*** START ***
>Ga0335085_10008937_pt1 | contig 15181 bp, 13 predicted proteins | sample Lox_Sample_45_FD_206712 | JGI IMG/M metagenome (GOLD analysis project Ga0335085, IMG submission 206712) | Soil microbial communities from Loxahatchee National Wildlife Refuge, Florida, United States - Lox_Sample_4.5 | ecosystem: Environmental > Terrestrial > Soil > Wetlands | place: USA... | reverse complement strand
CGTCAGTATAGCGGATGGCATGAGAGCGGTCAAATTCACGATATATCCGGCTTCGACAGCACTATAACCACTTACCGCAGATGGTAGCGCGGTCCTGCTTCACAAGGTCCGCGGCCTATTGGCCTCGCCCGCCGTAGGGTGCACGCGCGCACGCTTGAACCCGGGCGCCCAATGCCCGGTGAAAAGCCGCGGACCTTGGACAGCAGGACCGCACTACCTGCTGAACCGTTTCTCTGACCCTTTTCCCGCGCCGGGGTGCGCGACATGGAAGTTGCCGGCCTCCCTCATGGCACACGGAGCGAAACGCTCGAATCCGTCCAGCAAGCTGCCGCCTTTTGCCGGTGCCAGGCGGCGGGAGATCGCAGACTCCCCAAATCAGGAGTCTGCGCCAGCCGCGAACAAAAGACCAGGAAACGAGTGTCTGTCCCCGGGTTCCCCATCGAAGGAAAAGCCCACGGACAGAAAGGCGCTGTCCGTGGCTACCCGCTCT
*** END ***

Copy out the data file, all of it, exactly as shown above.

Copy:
>Ga0335085_10008937_pt1 | contig 15181 bp, 13 predicted proteins | sample Lox_Sample_45_FD_206712 | JGI IMG/M metagenome (GOLD analysis project Ga0335085, IMG submission 206712) | Soil microbial communities from Loxahatchee National Wildlife Refuge, Florida, United States - Lox_Sample_4.5 | ecosystem: Environmental > Terrestrial > Soil > Wetlands | place: USA... | reverse complement strand
CGTCAGTATAGCGGATGGCATGAGAGCGGTCAAATTCACGATATATCCGGCTTCGACAGCACTATAACCACTTACCGCAGATGGTAGCGCGGTCCTGCTTCACAAGGTCCGCGGCCTATTGGCCTCGCCCGCCGTAGGGTGCACGCGCGCACGCTTGAACCCGGGCGCCCAATGCCCGGTGAAAAGCCGCGGACCTTGGACAGCAGGACCGCACTACCTGCTGAACCGTTTCTCTGACCCTTTTCCCGCGCCGGGGTGCGCGACATGGAAGTTGCCGGCCTCCCTCATGGCACACGGAGCGAAACGCTCGAATCCGTCCAGCAAGCTGCCGCCTTTTGCCGGTGCCAGGCGGCGGGAGATCGCAGACTCCCCAAATCAGGAGTCTGCGCCAGCCGCGAACAAAAGACCAGGAAACGAGTGTCTGTCCCCGGGTTCCCCATCGAAGGAAAAGCCCACGGACAGAAAGGCGCTGTCCGTGGCTACCCGCTCT